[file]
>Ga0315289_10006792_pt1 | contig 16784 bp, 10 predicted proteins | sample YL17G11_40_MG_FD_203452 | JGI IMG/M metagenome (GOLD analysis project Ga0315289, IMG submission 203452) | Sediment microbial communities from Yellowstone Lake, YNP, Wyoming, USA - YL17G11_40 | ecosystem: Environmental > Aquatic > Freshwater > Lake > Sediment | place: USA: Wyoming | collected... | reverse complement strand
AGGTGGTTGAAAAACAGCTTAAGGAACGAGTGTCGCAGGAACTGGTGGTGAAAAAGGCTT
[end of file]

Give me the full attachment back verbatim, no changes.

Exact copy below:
>Ga0315289_10006792_pt1 | contig 16784 bp, 10 predicted proteins | sample YL17G11_40_MG_FD_203452 | JGI IMG/M metagenome (GOLD analysis project Ga0315289, IMG submission 203452) | Sediment microbial communities from Yellowstone Lake, YNP, Wyoming, USA - YL17G11_40 | ecosystem: Environmental > Aquatic > Freshwater > Lake > Sediment | place: USA: Wyoming | collected... | reverse complement strand
AGGTGGTTGAAAAACAGCTTAAGGAACGAGTGTCGCAGGAACTGGTGGTGAAAAAGGCTT